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  38. The Epistemology of Group Disagreement: An Introduction.Fernandfo Broncano-Berrocal & J. Adam Carter - 2020 - In Fernando Broncano-Berrocal & J. Adam Carter (eds.), The Epistemology of Group Disagreement. London: Routledge. pp. 1-8.
    This is an introduction to the volume The Epistemology of Group Disagreement (Routledge, forthcoming), (eds.) F. Broncano-Berrocal and J.A. Carter.
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  39. Deliberation and Group Disagreement.Fernando Broncano-Berrocal & J. Adam Carter - 2020 - In Fernando Broncano-Berrocal & J. Adam Carter (eds.), The Epistemology of Group Disagreement. London: Routledge. pp. 9-45.
    Suppose an inquiring group wants to let a certain view stand as the group's view. But there’s a problem: the individuals in that group do not initially all agree with one another about what the correct view is. What should the group do, given that it wants to settle on a single answer, in the face of this kind of intragroup disagreement? Should the group members deliberate and exchange evidence and then take a vote? Or, given the well-known ways that (...)
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  40. Collective (Telic) Virtue Epistemology.J. Adam Carter - 2020 - In Mark Alfano, Jeroen de Ridder & Colin Klein (eds.), Social Virtue Epistemology. London: Routledge.
    A new way to transpose the virtue epistemologist’s ‘knowledge = apt belief’ template to the collective level, as a thesis about group knowledge, is developed. In particular, it is shown how specifically judgmental belief can be realised at the collective level in a way that is structurally analogous, on a telic theory of epistemic normativity (e.g., Sosa 2020), to how it is realised at the individual level—viz., through a (collective) intentional attempt to get it right aptly (whether p) by alethically (...)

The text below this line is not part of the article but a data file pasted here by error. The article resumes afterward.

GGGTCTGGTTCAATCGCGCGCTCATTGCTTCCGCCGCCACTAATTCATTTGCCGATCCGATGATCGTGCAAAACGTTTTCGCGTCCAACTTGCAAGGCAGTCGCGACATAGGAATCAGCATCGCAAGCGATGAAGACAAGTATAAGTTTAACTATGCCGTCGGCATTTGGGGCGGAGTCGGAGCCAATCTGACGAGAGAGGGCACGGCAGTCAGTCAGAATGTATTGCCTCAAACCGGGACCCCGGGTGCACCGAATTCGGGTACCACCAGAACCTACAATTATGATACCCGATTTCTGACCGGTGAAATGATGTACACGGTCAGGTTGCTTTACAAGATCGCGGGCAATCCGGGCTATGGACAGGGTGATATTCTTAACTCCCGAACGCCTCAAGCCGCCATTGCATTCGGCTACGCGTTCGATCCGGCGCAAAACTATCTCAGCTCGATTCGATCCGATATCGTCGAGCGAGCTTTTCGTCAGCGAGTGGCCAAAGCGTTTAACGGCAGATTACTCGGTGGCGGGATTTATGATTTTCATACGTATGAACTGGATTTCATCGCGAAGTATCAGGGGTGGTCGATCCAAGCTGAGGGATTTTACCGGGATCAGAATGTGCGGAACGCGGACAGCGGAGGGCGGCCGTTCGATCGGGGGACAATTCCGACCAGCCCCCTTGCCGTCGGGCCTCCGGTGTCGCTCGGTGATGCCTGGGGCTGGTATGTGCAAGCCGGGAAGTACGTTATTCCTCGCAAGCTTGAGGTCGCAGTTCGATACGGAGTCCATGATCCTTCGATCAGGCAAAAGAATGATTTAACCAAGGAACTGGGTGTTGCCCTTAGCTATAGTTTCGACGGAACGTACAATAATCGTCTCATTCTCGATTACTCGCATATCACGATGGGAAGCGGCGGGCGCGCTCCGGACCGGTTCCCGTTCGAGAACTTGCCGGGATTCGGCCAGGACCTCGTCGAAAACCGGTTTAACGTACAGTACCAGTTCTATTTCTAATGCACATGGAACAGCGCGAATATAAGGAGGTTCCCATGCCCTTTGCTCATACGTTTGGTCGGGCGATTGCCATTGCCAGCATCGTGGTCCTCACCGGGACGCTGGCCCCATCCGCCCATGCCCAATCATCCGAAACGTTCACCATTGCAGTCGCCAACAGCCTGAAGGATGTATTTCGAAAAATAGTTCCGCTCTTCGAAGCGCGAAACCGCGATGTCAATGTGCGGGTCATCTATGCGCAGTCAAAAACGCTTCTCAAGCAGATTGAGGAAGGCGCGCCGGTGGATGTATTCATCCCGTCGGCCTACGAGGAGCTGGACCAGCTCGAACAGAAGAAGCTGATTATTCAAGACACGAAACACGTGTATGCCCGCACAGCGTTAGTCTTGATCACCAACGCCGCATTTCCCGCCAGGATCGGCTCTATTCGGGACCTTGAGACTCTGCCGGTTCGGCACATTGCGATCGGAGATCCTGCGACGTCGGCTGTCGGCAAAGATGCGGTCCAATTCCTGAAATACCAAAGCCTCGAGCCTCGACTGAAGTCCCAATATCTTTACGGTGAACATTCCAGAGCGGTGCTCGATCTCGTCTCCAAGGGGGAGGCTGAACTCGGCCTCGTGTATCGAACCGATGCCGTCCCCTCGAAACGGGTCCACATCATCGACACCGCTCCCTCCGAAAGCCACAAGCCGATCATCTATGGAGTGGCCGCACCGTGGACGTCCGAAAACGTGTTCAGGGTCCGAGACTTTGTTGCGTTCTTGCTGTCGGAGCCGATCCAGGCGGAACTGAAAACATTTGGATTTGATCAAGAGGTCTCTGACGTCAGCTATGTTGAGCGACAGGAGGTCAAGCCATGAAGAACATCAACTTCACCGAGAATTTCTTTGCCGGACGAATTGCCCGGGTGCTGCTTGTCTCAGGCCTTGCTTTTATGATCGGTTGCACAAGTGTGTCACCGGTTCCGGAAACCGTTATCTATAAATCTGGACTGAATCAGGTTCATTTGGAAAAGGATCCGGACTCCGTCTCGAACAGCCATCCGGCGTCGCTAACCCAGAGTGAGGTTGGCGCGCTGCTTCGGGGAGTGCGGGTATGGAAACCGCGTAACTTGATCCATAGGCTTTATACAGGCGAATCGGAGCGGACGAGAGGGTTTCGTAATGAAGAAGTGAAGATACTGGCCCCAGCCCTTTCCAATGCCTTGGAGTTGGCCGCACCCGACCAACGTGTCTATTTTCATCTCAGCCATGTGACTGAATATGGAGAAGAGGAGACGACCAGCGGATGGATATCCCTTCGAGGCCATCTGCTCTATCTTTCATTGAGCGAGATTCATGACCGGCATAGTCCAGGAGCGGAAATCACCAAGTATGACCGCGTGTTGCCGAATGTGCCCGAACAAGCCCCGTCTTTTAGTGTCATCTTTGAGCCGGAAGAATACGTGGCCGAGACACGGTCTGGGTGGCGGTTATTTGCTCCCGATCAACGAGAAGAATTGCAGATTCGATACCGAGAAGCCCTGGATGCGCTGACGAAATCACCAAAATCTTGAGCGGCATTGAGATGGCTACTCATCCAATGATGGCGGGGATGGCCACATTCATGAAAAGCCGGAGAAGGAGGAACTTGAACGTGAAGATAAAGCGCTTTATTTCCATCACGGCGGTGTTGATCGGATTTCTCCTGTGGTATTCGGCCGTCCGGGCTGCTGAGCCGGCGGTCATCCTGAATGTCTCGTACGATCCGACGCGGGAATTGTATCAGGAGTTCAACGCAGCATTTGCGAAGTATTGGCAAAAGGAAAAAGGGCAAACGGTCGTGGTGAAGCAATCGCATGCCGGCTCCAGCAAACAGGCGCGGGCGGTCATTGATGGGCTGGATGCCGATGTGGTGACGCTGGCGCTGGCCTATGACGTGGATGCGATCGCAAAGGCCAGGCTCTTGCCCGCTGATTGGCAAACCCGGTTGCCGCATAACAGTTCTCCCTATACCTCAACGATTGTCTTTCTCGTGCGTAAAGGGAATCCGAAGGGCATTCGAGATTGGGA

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  41. Motivated Numeracy and Active Reasoning in a Western European Sample.Paul Connor, Emily Sullivan, Mark Alfano & Nava Tintarev - 2020 - Behavioral Public Policy 1.
    Recent work by Kahan et al. (2017) on the psychology of motivated numeracy in the context of intracultural disagreement suggests that people are less likely to employ their capabilities when the evidence runs contrary to their political ideology. This research has so far been carried out primarily in the USA regarding the liberal–conservative divide over gun control regulation. In this paper, we present the results of a modified replication that included an active reasoning intervention with Western European participants regarding both (...)
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  42. Jury Theorems.Franz Dietrich & Kai Spiekermann - 2020 - In M. Fricker (ed.), The Routledge Handbook of Social Epistemology. New York and Abingdon:
    We give a review and critique of jury theorems from a social-epistemology perspective, covering Condorcet’s (1785) classic theorem and several later refinements and departures. We assess the plausibility of the conclusions and premises featuring in jury theorems and evaluate the potential of such theorems to serve as formal arguments for the ‘wisdom of crowds’. In particular, we argue (i) that there is a fundamental tension between voters’ independence and voters’ competence, hence between the two premises of most jury theorems; (ii) (...)